Monday, November 12, 2012

C++ : Sketcher - Part One

New project!

"Given an image, design a program to draw out the image in sketch form similar to how a human would."

  1. Split "superpixels" of the image through edge detection and pattern recognition.
  2. Guess the subject of the image by finding the area with the highest density of "superpixels."
  3. Use machine learning techniques to sketch the image.
Split "superpixels" of the image through edge detection and pattern recognition.

Saxena, Sun, and Ng offers a super-basic rundown of this.  A guy from the IRC had the idea of running the pattern recognition engine alongside the first derivatives of the images instead of the raw image (via Prewitt or I guess perhaps Sobel too).

Imagine finding patterns in, i.e., a black/white checkerboard.  It'd be easier to detect the square pattern through an edge-detector (Roberts, Prewitt, Sobel) since you'd end with a grid of squares, with no distinguishing black or white, while with the raw image you'd have to convince your program that the color of the square is irrelevant.  Same goes for pattern recognition in a field of grass; the important factor isn't the color of the grass, it's the texture - the repetition of grass-shadow-grass-shadow all along the field.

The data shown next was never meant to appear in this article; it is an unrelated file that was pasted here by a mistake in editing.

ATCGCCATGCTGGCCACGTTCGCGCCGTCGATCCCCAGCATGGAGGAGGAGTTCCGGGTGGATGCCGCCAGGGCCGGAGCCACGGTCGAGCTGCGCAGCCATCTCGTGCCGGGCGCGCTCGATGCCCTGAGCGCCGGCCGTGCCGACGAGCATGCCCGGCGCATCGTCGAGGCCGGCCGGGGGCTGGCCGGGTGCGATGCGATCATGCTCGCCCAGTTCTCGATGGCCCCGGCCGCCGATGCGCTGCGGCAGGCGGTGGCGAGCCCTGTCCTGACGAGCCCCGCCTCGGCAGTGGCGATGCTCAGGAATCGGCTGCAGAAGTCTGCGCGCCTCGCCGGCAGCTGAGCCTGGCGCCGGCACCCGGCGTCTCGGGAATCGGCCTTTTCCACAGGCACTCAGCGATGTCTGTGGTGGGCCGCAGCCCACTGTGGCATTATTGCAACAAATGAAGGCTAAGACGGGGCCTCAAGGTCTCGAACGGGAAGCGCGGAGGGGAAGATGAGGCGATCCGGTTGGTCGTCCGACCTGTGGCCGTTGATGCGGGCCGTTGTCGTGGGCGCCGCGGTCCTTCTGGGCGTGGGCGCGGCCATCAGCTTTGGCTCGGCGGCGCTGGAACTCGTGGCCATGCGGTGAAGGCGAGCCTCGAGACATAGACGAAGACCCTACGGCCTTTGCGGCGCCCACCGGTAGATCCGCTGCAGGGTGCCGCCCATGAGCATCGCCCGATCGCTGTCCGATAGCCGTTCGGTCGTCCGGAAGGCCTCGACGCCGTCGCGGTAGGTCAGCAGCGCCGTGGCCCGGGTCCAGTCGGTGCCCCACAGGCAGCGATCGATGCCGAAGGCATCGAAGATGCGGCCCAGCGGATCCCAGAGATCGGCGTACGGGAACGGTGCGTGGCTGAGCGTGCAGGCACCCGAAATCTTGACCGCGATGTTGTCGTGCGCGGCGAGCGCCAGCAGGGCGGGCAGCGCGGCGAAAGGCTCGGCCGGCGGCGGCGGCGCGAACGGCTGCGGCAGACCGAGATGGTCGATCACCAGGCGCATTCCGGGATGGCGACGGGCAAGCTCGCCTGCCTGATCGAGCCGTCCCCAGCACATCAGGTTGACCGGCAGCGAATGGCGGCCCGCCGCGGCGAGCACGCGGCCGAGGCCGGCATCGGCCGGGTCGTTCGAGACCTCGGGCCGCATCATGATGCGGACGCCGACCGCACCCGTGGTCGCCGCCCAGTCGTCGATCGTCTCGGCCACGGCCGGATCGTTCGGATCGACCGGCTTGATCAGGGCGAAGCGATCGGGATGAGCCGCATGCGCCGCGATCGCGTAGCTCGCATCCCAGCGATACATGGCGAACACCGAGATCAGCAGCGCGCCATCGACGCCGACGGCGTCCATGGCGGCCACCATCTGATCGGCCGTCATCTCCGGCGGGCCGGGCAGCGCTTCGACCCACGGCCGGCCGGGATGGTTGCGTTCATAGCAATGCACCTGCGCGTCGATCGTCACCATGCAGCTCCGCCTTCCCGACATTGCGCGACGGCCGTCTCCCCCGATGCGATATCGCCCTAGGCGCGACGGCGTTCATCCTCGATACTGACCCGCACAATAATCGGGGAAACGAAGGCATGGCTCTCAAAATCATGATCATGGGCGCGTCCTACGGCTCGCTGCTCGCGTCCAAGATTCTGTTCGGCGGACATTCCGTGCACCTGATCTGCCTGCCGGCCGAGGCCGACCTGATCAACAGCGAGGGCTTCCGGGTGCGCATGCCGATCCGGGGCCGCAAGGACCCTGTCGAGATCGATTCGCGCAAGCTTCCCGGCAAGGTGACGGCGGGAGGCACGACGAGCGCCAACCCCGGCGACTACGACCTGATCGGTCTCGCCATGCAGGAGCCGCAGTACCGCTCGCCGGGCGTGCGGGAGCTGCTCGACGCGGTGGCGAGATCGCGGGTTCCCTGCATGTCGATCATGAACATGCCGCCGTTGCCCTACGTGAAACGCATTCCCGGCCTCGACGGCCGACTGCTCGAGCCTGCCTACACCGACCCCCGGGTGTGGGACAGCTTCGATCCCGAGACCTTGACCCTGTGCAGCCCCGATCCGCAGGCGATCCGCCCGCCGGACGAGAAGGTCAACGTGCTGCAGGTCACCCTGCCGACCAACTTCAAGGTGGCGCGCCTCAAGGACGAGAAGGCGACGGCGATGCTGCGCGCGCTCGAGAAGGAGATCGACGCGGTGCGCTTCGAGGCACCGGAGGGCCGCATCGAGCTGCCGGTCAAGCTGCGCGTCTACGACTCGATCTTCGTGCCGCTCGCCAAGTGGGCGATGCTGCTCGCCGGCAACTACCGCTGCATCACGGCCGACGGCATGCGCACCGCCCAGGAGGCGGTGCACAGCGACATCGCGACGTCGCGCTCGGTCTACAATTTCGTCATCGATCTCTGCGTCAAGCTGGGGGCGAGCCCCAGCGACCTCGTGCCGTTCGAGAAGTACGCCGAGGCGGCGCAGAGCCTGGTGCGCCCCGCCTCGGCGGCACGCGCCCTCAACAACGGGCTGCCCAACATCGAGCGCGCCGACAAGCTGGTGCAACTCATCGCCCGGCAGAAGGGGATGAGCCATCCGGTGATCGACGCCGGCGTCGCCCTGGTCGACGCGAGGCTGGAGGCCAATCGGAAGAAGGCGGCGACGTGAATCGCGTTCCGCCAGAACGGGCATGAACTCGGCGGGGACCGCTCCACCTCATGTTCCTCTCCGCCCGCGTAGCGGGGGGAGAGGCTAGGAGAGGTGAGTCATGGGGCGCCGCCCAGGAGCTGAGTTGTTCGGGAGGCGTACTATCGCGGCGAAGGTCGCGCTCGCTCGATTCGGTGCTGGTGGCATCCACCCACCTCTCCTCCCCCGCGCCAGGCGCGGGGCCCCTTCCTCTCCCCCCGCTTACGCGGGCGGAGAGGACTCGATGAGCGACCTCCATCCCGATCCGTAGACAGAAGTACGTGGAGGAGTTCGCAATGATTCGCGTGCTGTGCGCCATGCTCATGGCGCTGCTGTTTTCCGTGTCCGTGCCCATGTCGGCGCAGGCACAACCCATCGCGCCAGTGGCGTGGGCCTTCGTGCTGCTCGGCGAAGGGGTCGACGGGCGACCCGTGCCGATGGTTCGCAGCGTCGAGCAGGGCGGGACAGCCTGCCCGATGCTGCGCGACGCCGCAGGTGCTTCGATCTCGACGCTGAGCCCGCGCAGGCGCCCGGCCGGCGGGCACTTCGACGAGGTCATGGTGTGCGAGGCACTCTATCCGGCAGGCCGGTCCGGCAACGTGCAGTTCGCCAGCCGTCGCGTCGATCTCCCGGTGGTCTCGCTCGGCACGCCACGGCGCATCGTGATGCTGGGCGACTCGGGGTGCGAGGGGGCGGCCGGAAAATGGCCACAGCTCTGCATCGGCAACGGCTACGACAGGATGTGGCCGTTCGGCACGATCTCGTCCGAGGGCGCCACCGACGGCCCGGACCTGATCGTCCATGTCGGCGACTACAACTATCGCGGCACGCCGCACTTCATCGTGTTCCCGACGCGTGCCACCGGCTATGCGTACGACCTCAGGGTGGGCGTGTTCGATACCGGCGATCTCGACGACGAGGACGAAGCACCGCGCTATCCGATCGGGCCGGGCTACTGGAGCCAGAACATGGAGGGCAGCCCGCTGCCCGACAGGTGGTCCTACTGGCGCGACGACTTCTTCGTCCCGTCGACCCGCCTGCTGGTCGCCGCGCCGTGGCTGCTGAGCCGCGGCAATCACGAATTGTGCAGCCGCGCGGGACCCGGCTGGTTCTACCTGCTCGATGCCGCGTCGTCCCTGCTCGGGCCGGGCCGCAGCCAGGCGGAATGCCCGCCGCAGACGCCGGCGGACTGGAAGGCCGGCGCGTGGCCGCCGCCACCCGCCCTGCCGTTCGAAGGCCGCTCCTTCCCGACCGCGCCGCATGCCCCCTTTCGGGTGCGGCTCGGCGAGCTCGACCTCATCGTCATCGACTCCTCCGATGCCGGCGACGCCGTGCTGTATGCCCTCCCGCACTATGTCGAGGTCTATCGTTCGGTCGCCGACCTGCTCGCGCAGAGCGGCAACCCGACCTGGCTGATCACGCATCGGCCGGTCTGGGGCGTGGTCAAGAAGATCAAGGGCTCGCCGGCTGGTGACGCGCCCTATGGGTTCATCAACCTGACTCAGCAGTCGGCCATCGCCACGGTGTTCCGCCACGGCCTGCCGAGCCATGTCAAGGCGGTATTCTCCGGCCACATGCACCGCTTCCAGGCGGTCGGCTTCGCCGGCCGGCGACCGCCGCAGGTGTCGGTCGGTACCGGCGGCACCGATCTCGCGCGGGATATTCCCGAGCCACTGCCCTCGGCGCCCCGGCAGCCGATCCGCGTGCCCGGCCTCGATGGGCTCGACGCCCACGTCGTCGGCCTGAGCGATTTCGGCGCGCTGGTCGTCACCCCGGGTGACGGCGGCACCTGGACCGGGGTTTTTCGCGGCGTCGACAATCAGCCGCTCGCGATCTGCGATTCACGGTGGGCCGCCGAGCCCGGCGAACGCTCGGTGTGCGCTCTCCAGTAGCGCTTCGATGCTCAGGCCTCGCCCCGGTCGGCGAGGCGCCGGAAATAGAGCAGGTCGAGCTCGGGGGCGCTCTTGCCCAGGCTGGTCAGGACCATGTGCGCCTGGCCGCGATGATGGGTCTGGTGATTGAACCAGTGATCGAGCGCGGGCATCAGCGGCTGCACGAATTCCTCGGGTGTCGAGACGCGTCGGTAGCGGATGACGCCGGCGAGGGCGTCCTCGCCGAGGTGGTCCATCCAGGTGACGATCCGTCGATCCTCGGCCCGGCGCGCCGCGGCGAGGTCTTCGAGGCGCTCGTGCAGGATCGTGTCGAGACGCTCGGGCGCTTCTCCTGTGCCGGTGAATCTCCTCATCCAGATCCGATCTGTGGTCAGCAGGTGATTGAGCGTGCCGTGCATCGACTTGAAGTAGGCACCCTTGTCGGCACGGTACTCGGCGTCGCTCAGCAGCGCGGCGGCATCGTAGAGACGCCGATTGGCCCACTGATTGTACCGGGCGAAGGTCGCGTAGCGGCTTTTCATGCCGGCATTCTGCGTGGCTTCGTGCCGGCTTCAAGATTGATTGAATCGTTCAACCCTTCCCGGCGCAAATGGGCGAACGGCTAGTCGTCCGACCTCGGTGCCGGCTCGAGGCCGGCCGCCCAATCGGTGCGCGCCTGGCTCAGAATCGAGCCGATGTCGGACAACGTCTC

I'm confident this part won't be too much of a problem.  That being said, I'll probably fail here anyways.

Guess the subject of the image by finding the area with the highest density of "superpixels."

The idea behind this is that areas with low density are either blurred (due to camera focus) or background (sky, etc.), and it'll all be grouped into one superpixel via Step 1.  Now, actually sifting the image for highest densities will be a pain.